U.S. exports of wine — the bulk of it from California — set a record in 2016 despite having to fight a strong dollar, subsidies and barriers in other countries and a tight water and labor supply at home, according to the Wine Institute.
The $1.62 billion in foreign trade revenue for 2016 bested the previous year’s record of $1.49 billion by a slim margin through steadily strong sales in the top market, the European Union, and sharp growth increases in China and Britain.
About 90% of the 49.5 million cases of U.S. wine sold came from California, according to a report released Tuesday by the California-based industry advocacy group.
But it was the price tag of the wines, more than the volume, that drove revenue, continuing a trend of “premiumization” of Golden State labels, said Robert P. Koch, Wine Institute president and chief executive.
“California wines are well positioned for this trend — our vintners are offering quality, value, diverse styles and environmental stewardship in their winemaking,” Koch said.
The 28 countries of the European union — Britain and Germany paramount among them — accounted for $685 million in revenue. But Canada was the top single nation buying U.S. wine, shelling out $431 million, largely for table wines. It was followed by China and Hong Kong, with $181 million; Japan, $87 million; Mexico, $24 million; South Korea, $23 million; Switzerland, $19 million; and Singapore, $14 million.
Overall, California wine exports grew about 78% as the state and its tourism promoters have cemented the Golden State as a chic label unto itself, particularly among the emerging middle class in China, said Linsey Gallagher, the institute’s vice president of international marketing.
Some of that growth may also be due to the emergence of wine regions throughout California, including in the Central Coast and Sierra Foothills.
“This is not just a Napa and Sonoma story — that’s obviously a huge part of the story — but we make and grow wine in 48 of 58 counties of the state,” Gallagher said
A crackdown on luxury items purchased by Chinese government officials had caused pain for other exporters over the last couple of years, including California almond growers.
“California wine wasn’t as entrenched in that government channel, so therefore we weren’t as impacted by it,” Gallagher said. “What I think you’re seeing in the numbers for this year for California wine exports is consumers are connecting with our brand and us becoming a region of choice.”
Canadian sales slowed down from the previous year, though U.S. labels remained the top table wines for our northern neighbor.
The U.S. has lodged a complaint on behalf of California vintners with the World Trade Organization over a policy in the Canadian province of British Columbia that limits sales of wine in grocery stores to locally produced labels.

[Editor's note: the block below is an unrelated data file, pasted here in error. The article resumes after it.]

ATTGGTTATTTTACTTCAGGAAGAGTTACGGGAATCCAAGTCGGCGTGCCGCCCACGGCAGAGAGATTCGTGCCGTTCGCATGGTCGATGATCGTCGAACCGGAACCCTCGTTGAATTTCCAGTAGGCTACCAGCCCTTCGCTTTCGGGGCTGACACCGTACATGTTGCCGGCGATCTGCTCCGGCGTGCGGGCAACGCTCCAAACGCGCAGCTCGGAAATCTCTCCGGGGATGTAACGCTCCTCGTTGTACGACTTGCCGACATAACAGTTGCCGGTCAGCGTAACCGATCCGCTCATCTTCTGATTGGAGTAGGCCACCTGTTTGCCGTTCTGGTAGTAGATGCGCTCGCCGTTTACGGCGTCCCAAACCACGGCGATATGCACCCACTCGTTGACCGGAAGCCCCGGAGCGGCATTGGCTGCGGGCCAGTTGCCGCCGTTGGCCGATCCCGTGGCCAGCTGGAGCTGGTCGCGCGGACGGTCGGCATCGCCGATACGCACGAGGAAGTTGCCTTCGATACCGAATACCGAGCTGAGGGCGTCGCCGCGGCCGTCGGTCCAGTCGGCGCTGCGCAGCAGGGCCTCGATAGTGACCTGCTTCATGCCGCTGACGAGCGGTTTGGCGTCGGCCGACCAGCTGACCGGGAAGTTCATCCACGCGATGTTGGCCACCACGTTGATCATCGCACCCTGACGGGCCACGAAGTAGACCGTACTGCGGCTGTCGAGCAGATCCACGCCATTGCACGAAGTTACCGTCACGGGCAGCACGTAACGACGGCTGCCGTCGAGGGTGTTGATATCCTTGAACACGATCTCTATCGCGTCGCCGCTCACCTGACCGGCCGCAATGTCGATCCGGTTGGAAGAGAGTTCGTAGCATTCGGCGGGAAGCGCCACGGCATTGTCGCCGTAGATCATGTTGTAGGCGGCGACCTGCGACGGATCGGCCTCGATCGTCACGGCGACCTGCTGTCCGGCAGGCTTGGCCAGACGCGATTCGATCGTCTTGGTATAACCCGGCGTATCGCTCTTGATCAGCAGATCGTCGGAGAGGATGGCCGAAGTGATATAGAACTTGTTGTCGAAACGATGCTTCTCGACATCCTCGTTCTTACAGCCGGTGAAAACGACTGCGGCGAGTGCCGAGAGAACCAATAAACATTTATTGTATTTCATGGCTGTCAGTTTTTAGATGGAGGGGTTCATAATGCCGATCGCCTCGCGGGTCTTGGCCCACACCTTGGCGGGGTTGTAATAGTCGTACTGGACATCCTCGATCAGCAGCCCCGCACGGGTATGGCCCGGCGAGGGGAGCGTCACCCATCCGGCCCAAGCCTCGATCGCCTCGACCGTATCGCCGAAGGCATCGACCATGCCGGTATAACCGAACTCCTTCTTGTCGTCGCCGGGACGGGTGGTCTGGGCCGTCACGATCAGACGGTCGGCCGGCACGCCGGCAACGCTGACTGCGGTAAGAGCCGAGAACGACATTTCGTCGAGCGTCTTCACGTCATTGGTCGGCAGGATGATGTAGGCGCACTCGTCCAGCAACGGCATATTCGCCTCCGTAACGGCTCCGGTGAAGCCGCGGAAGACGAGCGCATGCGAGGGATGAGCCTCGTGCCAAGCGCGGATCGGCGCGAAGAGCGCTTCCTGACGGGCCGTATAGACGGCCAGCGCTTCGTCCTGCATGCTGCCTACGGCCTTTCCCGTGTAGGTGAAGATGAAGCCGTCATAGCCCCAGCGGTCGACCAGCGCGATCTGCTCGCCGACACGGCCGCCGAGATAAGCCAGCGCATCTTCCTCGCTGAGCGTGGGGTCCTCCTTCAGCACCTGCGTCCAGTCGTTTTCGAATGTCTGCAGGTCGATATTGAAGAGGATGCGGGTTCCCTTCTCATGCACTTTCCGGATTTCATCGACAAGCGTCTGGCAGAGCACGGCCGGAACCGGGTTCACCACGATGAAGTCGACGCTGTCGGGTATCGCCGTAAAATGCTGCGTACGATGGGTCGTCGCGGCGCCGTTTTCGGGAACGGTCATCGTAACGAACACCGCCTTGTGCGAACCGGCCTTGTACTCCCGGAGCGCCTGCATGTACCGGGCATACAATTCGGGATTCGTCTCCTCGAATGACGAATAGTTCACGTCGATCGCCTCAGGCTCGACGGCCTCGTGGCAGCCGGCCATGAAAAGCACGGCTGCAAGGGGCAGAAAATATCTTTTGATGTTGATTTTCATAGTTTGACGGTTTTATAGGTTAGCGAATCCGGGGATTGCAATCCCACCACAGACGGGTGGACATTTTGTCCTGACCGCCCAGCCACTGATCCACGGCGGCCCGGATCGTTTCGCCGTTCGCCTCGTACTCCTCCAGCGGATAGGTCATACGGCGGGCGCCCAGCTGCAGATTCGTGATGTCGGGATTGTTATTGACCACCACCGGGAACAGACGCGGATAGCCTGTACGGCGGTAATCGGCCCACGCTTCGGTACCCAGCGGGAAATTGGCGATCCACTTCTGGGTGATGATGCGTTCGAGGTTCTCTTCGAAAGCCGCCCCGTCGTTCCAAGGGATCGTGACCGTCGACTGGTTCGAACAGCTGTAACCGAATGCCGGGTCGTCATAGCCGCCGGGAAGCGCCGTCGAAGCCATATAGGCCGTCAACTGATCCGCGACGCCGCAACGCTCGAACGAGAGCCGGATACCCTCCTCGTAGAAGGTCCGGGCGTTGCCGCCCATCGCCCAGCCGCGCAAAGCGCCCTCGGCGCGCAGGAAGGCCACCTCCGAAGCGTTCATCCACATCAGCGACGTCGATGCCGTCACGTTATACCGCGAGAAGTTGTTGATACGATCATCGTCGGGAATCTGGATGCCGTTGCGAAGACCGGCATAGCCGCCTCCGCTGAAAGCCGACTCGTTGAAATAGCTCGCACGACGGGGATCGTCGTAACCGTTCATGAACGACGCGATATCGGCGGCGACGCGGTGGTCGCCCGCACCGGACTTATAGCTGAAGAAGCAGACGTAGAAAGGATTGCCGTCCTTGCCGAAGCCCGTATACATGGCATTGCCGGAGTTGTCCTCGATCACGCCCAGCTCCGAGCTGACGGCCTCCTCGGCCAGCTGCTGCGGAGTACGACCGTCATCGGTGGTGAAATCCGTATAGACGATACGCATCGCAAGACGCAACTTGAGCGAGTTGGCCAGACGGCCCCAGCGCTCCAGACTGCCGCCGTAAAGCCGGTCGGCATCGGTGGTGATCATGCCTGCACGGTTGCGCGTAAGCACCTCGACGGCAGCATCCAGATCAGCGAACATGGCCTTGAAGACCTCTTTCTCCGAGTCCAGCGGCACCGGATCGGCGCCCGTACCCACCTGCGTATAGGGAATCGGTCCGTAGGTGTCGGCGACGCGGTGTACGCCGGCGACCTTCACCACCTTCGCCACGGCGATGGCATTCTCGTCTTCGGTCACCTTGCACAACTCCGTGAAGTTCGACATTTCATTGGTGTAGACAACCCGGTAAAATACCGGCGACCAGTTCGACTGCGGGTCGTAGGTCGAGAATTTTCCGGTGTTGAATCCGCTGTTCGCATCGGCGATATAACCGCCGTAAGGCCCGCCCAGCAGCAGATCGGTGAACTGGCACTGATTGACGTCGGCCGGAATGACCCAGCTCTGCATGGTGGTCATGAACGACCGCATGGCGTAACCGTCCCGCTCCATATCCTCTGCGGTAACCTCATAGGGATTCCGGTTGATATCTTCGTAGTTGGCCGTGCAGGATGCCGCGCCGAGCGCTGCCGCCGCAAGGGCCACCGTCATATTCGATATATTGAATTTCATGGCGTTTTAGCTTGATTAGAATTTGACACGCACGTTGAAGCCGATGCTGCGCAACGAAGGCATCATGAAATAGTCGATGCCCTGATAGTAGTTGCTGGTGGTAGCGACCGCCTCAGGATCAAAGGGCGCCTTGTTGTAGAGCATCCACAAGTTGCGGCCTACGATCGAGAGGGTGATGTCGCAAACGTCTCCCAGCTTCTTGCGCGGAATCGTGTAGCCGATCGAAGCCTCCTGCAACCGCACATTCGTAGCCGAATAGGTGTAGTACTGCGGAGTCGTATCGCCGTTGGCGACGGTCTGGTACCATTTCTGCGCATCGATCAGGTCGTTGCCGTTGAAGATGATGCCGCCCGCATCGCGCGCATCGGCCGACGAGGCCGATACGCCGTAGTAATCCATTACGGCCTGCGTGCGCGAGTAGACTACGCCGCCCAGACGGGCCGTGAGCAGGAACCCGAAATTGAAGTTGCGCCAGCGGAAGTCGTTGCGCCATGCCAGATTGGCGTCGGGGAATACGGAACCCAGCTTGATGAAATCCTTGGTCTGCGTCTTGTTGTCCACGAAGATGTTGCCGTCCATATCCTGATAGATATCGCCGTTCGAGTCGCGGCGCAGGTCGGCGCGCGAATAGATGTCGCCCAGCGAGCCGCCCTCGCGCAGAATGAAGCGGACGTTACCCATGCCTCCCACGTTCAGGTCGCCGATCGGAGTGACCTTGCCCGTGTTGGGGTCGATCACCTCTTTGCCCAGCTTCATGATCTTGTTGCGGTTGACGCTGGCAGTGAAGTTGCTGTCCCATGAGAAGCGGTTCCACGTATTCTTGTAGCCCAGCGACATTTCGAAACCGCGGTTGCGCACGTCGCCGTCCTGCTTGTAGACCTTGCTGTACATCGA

“We anticipate continued growth and are also hopeful that provincial governments will extend to California wineries equal access to retail distribution channels,” said Rick Slomka, Wine Institute trade director for Canada, a partner in the North American Free Trade Agreement.
California vintners began a trade tour with Mexico on Monday, with stops in the capital and Baja California region, where they hope to calm nerves over talk of a trade war, Gallagher said. Last year, U.S. wine sales reached $25 million with our other NAFTA partner, vaulting it into fifth place.
President Trump had vowed to tear up NAFTA, or at least renegotiate it, and in his first week in office, administration officials dangled the possibility of taxing imports as much as 20% — setting off anxiety among growers in California, who depend heavily on exports.
Previous trade fights have targeted U.S. wine for retaliation.
“We are trying to send a positive message that says we’re still committed to that market,” Gallagher said as she waited to board a plane to Mexico City. “Obviously, the political climate has changed a lot in the last few weeks, to put it mildly.”
The California wine industry is less dependent on exports than other agricultural sectors are, but with Americans still consuming far less wine per capita than their counterparts in many countries, vintners look to foreign markets as a high-growth potential.
Volumes to European Union countries were down, but the dollar value of exports rose 2.7%, an indication that California wines have a foothold in the premium category, the institute said.
Britain bought the highest volume of California wines — 13 million cases — an 18% jump that earned vintners $337 million, according to the institute.
Sales to Japan were mostly in bulk and bottled locally, to avoid high tariffs. U.S. exporters had hoped to address monetary and other barriers against U.S. bottled wines through the Trans-Pacific Partnership trade pact, of which Japan is a signatory. Trump officially withdrew from the deal in January.
Vintners are urging the new administration to negotiate a trade pact with Japan, said Ken-ichi Hori, the institute’s Japan trade director.
“This is critical for the U.S. wine industry, since our competitors, Chile and Australia, already have free-trade agreements with Japan and benefit from a duty advantage over U.S. wines.”
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